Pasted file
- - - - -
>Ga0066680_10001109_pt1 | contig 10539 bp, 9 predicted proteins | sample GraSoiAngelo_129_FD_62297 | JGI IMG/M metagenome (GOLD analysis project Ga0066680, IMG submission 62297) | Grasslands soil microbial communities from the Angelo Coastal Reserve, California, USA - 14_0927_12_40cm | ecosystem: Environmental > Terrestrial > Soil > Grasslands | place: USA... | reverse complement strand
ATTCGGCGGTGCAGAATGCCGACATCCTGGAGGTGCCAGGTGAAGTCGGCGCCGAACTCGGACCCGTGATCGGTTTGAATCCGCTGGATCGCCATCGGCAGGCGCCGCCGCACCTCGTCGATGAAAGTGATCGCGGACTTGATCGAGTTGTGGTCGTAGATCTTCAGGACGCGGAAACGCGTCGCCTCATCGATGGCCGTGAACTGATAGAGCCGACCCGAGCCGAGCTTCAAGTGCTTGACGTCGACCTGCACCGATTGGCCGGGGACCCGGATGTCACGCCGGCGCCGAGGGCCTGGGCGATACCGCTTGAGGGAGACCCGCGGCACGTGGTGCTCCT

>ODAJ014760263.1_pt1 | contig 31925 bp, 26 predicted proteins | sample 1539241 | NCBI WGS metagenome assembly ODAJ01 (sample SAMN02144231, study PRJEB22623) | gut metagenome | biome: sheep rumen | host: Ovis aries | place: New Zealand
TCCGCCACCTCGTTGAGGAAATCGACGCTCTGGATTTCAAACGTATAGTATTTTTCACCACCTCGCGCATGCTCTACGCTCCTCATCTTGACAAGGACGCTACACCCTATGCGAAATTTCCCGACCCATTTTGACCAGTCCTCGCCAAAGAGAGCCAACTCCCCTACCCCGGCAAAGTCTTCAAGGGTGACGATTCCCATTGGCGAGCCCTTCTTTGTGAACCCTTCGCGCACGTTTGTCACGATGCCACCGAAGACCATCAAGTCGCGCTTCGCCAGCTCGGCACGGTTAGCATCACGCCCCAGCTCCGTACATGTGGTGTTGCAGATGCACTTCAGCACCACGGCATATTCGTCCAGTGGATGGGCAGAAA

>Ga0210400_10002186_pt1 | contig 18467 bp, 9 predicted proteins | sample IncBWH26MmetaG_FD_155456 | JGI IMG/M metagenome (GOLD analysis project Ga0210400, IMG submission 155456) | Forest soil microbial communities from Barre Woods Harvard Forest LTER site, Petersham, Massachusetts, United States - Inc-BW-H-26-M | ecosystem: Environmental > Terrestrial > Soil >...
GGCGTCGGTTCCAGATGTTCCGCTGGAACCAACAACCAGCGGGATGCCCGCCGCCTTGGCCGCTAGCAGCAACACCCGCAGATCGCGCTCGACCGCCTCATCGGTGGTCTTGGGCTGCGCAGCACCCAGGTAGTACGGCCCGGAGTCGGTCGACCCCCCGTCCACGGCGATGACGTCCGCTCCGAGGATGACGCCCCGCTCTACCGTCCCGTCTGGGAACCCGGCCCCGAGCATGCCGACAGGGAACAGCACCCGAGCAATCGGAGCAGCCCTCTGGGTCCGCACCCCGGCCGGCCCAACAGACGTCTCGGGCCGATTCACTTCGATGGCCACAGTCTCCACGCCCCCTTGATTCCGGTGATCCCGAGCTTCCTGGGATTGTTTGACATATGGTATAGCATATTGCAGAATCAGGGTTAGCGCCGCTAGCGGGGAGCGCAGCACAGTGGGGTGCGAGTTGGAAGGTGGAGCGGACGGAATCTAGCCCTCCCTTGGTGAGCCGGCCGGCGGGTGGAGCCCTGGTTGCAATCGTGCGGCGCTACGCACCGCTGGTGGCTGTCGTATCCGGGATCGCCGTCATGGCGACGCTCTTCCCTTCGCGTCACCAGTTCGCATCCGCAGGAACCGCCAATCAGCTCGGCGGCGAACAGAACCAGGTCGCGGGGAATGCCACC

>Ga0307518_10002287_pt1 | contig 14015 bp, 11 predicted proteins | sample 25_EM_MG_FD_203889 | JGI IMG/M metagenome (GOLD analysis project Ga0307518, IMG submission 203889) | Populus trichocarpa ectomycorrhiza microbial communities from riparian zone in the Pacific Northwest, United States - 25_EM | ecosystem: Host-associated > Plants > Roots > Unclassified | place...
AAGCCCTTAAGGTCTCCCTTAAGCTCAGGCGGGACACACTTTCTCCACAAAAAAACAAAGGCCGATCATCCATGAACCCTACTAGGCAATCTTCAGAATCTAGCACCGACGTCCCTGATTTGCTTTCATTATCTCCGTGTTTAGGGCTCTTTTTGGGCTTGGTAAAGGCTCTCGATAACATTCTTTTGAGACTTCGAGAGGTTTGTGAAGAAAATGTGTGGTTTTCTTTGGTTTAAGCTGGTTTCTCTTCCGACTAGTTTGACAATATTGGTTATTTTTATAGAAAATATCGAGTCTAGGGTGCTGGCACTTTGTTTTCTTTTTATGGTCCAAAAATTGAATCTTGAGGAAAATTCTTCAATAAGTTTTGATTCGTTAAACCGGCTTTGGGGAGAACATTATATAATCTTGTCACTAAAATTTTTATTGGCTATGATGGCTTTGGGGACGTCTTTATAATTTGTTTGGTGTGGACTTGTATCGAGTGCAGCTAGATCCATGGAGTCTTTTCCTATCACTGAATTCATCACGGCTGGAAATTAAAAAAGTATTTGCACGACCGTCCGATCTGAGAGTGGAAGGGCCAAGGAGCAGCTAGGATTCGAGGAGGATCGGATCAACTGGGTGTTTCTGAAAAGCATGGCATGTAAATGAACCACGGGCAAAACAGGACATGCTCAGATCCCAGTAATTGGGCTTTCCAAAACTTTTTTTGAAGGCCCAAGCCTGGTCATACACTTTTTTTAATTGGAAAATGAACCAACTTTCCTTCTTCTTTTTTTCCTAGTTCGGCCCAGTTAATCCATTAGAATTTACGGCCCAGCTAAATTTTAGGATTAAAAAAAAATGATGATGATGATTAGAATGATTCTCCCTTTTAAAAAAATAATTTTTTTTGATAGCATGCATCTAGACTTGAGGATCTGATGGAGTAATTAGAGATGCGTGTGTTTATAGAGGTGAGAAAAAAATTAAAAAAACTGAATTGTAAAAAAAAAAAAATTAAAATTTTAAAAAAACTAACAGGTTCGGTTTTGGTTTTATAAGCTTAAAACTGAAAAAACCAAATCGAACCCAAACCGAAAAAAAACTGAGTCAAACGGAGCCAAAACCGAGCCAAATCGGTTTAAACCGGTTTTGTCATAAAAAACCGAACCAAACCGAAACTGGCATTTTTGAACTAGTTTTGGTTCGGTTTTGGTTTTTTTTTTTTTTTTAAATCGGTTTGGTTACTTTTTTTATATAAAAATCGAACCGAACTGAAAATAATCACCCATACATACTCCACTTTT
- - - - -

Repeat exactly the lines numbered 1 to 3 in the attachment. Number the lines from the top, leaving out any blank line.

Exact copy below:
>Ga0066680_10001109_pt1 | contig 10539 bp, 9 predicted proteins | sample GraSoiAngelo_129_FD_62297 | JGI IMG/M metagenome (GOLD analysis project Ga0066680, IMG submission 62297) | Grasslands soil microbial communities from the Angelo Coastal Reserve, California, USA - 14_0927_12_40cm | ecosystem: Environmental > Terrestrial > Soil > Grasslands | place: USA... | reverse complement strand
ATTCGGCGGTGCAGAATGCCGACATCCTGGAGGTGCCAGGTGAAGTCGGCGCCGAACTCGGACCCGTGATCGGTTTGAATCCGCTGGATCGCCATCGGCAGGCGCCGCCGCACCTCGTCGATGAAAGTGATCGCGGACTTGATCGAGTTGTGGTCGTAGATCTTCAGGACGCGGAAACGCGTCGCCTCATCGATGGCCGTGAACTGATAGAGCCGACCCGAGCCGAGCTTCAAGTGCTTGACGTCGACCTGCACCGATTGGCCGGGGACCCGGATGTCACGCCGGCGCCGAGGGCCTGGGCGATACCGCTTGAGGGAGACCCGCGGCACGTGGTGCTCCT

>ODAJ014760263.1_pt1 | contig 31925 bp, 26 predicted proteins | sample 1539241 | NCBI WGS metagenome assembly ODAJ01 (sample SAMN02144231, study PRJEB22623) | gut metagenome | biome: sheep rumen | host: Ovis aries | place: New Zealand